April 13, 2006

DC Seeks Legal Disability Language Change

The Washington Post reports a DC lawmaker has introduced two bills promoting respectful language in laws putting people first and their disabilities second. Guess what paper Tiger Woods doesn't read?

A story in the March 30 Washington Post details an effort by D.C. Council member Vincent C. Gray (D-Ward 7) to remove terms like "crippled" and "feebleminded" from DC Code.

Four states have adopted similar legislation, starting with Pennsylvania in 1992, with little or no opposition.

A quick review reveals that DC's city codes are long overdue for an overhaul.

According to the Post:

The term "lunatic" appears in the D.C. Code 29 times and that the term "idiot" is used 13 times.

The first of Gray's bills would require the use of "people first" language in new D.C. laws, regulations and publications. This would mean that sentences would be constructed to refer to individuals "with disabilities" or "who have disabilities." Under his measures, it would be considered insensitive and disrespectful for District laws and publications to refer to such individuals as "the disabled."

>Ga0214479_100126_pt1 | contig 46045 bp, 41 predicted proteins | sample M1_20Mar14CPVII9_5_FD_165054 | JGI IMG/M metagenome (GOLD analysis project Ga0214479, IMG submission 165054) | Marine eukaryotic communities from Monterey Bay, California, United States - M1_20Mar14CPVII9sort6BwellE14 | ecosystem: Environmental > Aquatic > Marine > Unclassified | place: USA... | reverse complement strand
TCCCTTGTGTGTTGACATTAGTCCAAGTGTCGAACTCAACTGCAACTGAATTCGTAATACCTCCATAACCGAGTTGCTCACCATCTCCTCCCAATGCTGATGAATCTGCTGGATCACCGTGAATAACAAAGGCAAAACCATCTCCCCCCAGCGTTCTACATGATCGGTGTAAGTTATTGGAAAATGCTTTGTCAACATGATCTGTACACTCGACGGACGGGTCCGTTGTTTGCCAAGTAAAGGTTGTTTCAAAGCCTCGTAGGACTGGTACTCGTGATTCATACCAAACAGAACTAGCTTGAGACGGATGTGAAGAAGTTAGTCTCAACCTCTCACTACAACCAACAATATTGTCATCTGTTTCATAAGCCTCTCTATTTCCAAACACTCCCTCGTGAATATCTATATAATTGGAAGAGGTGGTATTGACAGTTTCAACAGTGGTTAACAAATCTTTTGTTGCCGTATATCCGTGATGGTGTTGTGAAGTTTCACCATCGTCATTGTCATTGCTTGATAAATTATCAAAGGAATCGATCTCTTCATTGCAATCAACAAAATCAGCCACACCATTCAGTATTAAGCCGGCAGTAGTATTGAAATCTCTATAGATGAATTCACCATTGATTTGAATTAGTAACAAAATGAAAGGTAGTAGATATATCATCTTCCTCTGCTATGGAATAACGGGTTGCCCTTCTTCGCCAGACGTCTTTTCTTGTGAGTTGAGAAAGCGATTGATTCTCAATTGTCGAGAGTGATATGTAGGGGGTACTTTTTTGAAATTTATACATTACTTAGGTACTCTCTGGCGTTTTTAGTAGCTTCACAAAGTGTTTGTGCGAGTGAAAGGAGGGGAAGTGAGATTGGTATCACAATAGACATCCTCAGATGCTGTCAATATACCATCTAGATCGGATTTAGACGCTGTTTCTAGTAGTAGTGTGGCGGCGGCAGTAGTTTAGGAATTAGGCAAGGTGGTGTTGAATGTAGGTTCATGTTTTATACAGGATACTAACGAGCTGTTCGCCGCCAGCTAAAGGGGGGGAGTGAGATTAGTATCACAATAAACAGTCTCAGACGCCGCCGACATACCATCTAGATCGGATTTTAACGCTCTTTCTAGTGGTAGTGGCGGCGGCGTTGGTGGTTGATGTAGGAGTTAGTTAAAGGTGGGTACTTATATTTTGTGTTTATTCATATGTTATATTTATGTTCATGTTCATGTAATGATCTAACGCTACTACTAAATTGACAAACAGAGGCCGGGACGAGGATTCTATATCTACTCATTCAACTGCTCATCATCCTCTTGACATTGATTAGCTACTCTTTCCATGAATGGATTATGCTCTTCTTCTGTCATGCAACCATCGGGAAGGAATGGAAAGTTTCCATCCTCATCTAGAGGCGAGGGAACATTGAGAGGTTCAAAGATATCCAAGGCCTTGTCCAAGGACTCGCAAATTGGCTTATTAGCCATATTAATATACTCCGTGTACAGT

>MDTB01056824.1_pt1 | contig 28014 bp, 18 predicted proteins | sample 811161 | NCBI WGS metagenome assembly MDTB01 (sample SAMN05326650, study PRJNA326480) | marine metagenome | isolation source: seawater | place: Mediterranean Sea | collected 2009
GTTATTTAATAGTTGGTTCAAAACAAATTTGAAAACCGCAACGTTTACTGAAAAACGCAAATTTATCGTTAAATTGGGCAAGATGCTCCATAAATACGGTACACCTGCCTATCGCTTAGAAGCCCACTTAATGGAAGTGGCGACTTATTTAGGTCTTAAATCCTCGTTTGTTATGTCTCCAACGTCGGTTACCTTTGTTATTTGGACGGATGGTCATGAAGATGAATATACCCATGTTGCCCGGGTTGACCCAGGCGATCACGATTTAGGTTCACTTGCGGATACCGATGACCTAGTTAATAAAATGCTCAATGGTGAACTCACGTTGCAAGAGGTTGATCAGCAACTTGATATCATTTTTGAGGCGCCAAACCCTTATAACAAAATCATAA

Similarly, the correct terminology for someone in a wheelchair would be a person "who uses" or "who needs" a wheelchair or other assistance.

Existing regulations and publications in use would need to be updated within six months of the bill's passage.

In the second bill, language considered offensive would be barred from new and revised city laws, regulations and publications. The bill would advise lawmakers to avoid such terms as "afflicted," "crippled," "handicapped," "imbecile," "insane," "moron" and "wheelchair bound" when referring to people with disabilities and would bar such words in future laws, regulations and publications.

No word yet regarding the word "spaz" ...

What do you think, folks? In light of the Tiger Woods affair, should we press lawmakers to regulate language?

If so, how do we so without becoming recipients of a possible "politically correct" backlash?

Posted by Lawrence Carter-Long

Posted on April 13, 2006